By the End of Tonight/Tera Melos

Alvin's By the End of Tonight teams with Californians Tera Melos for this adventurous, eclectic split LP.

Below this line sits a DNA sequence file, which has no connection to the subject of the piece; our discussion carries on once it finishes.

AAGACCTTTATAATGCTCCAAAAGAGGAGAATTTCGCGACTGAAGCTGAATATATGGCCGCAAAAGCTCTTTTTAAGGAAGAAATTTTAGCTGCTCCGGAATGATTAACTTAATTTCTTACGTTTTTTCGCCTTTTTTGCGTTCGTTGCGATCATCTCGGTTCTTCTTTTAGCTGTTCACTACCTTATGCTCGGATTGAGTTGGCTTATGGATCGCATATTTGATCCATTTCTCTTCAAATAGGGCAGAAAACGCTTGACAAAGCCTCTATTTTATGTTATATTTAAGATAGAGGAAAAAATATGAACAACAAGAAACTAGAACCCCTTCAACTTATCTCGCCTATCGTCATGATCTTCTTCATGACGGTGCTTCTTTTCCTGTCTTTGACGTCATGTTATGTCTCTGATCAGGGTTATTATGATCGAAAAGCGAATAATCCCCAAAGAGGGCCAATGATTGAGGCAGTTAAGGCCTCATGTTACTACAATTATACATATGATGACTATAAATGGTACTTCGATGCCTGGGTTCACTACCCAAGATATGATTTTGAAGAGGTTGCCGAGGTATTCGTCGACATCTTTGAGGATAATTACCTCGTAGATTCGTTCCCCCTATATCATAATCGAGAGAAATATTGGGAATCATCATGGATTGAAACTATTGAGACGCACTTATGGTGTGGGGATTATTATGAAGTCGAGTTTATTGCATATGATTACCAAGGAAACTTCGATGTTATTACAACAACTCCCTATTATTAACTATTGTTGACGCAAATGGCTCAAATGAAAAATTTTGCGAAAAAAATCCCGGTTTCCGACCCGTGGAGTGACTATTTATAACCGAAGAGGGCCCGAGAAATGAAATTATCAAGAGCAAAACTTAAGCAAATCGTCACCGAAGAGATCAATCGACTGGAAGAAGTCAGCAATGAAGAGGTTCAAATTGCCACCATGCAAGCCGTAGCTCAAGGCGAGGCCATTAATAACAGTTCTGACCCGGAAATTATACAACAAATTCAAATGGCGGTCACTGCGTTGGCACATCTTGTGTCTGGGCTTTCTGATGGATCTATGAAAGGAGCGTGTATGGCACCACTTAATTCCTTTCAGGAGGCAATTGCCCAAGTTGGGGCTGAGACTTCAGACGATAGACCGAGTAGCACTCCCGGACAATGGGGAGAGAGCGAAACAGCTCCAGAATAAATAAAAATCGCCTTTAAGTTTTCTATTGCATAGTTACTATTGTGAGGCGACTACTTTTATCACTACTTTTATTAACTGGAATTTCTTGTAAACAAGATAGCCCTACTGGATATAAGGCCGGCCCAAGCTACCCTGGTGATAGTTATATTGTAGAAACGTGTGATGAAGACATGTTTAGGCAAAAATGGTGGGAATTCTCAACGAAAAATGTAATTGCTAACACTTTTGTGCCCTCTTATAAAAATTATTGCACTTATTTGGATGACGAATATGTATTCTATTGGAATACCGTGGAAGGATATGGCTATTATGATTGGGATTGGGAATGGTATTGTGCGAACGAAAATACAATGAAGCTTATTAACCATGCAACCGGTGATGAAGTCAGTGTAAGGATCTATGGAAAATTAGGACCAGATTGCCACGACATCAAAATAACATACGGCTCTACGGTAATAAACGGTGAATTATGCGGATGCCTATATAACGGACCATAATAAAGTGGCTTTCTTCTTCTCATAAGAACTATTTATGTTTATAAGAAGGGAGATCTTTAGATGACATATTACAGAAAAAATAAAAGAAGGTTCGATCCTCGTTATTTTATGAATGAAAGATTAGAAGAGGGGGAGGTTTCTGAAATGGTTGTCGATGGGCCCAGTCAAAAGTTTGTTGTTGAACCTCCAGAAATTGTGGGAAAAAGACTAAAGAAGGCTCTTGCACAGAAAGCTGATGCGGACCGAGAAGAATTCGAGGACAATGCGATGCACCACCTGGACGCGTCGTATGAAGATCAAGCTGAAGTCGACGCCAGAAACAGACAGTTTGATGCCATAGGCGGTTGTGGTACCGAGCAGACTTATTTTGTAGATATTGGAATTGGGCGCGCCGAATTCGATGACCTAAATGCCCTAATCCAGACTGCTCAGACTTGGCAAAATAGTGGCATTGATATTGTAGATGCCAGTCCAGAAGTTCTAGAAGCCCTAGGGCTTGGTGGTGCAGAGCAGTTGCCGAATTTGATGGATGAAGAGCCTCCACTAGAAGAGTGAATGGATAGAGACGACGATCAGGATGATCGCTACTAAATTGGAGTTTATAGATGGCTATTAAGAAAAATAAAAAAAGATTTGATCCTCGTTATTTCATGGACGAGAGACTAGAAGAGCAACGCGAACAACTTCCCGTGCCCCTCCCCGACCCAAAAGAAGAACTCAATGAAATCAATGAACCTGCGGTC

Between Motion Turns It On's Rima, Bring Back the Guns' Dry Futures and By the End of Tonight's half of split LP A Complex Full of Phantoms, southeast Texas officially has a true prog scene. Where MTIO thrives on texture and improvisation, Alvin's BTEOT aims to break the riff-density scale, assembling bits of Don Caballero, the Mercury Program, Dillinger Escape Plan and the Fucking Champs into musical structures as tight as a monkey's fist. Their unrelenting intensity and playful refusal to repeat anything at all can make BTEOT difficult to digest, but their songs' construction — impossible to predict yet effortlessly, indubitably logical — reveals a subtle, powerful intelligence. That's good prog in a nutshell. Yet even BTEOT are surpassed in capriciousness on Phantoms' second half by California genre-jumpers Tera Melos, who sound like Hella or the Cancer Conspiracy one minute — drummer Vince Rogers even pulls off a decent imitation of Hella's Zach Hill — and the Postal Service or Menomena the next. Although Tera Melos lack BTEOT's sense of purpose and flow, they are invigoratingly adventurous; their unannounced jumps from jazzy math-rock to mellow indie-rock to full-on electronic dance music may induce sonic whiplash in some listeners. Best is their emo/math-rock fusion of "Last Smile for Jaron," a welcome update of a subgenre largely abandoned since the late '90s.

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